UPLAND - This is a story about perseverance, commitment and friendship.

Marissa Maynor and Megan Savage met in an Upland kindergarten classroom. The friendship blossomed through the years since both girls were in the same Girl Scout Daisy and Brownie troops.

And then Megan was diagnosed with leukemia. She battled it valiantly for almost three years, but the disease won. Megan died when she was 9.

Her mother, Kim Savage, and family and friends established the Megan Savage Foundation for research into leukemia. Through the years, Marissa and members of now-Senior Girl Scout Troop 1270 have volunteered with the nonprofit to help it succeed in its mission and to honor Megan. Marissa has participated in the annual fundraising runs called the Megan Savage Memorial Run for a Cure.

And now Marissa, a 15-year-old sophomore at St. Lucy's Priory High School, is working on her coveted Gold Award. It will mark the culmination of 11 years of Scouting. When it was time to choose a final project, Marissa didn't hesitate.

"I've always known I wanted to try and earn my Gold Award. It shows leadership and determination. And I've always wanted to do something myself for the foundation, Megan's Wings. I just didn't know what. Then it came to me - build a butterfly garden at McCarthy Park in Upland. Butterflies are the symbol of the foundation, and the park is where the annual fundraising run starts," said Marissa, an Upland resident.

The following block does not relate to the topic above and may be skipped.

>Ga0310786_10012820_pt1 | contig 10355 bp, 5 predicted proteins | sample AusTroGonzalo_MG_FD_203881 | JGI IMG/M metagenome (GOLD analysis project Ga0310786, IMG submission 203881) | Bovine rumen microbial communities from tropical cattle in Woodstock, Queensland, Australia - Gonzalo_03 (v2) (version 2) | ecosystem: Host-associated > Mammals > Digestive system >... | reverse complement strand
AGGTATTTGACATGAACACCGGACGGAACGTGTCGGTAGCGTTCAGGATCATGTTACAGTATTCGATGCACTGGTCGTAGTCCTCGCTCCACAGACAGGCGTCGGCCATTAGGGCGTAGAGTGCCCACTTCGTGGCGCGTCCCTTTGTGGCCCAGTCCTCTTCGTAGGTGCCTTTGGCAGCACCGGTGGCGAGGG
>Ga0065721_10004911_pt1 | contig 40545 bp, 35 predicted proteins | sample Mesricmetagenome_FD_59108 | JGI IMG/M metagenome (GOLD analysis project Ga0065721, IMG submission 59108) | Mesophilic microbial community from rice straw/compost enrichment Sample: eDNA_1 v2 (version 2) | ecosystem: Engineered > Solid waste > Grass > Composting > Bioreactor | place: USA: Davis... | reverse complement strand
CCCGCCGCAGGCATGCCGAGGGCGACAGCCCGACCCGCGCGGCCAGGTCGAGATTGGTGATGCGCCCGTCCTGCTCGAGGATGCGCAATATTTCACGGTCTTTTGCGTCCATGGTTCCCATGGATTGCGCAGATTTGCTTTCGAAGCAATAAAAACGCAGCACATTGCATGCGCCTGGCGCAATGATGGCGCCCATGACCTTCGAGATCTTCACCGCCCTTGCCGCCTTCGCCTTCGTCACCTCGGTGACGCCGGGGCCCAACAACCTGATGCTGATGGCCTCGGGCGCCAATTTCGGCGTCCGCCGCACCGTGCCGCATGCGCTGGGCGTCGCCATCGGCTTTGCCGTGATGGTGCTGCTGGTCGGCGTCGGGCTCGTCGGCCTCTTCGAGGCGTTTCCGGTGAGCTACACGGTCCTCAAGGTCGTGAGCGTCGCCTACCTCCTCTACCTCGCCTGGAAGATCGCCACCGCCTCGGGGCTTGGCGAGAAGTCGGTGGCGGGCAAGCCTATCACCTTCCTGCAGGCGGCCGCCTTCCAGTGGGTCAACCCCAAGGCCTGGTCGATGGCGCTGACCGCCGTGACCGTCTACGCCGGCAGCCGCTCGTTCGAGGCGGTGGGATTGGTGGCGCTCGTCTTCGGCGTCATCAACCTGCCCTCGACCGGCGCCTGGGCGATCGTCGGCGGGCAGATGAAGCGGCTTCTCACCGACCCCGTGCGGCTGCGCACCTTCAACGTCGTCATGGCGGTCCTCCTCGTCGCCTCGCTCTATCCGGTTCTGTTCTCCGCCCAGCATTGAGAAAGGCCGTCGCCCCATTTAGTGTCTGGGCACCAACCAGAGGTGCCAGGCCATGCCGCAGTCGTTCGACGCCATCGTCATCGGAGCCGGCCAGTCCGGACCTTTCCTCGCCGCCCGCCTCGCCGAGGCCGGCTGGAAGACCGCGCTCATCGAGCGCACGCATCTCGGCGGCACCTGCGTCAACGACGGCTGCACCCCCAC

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The fifth annual 5K Megan's Run is set for Sept. 26 at McCarthy Park. Participants can register at the foundation's Web site, www.meganswings.org.

More than 700 people are expected. Two hundred butterflies will be released in memory of Megan and others who have lost their lives to cancer.

Marissa's Girl Scout Gold Award advisers said they thought the project was a loving tribute and met a community and global need. Her project binder now will be used as a training tool for future projects.

"Many mementos of Megan are in Marissa's room, and Marissa has always wanted to help Megan's Wings in any capacity needed. I know Megan will always hold a special place in Marissa's heart," said Rose Maynor, Marissa's mother.

"Whenever Marissa sees a butterfly she thinks of Megan, and hopefully others will also when they visit the Butterflies for Hope garden at McCarthy Park. During Marissa's fundraising yard sale for the project, a beautiful butterfly flew by at least three times. Megan truly is watching over us."

Marissa has spent hours researching and planning the garden. She's had fundraisers to help cover expenses. And she said the project will be finished in time for the 5K run.

"The hardest thing about the project is trying to explain to people what the Gold Award is. Most people know all about the Boy Scout Eagle Award. I just say it's the equivalent for young women," she said.

Her fundraising efforts continue, while trying to increase awareness of Girl Scouts, the Gold Award and Megan's Wings.

"I've learned a lot about dealing with obstacles. I've learned to go with the flow," Marissa said.

And what would Megan think? Marissa paused before answering. "I think she would totally be for it," she said as her voice cracked.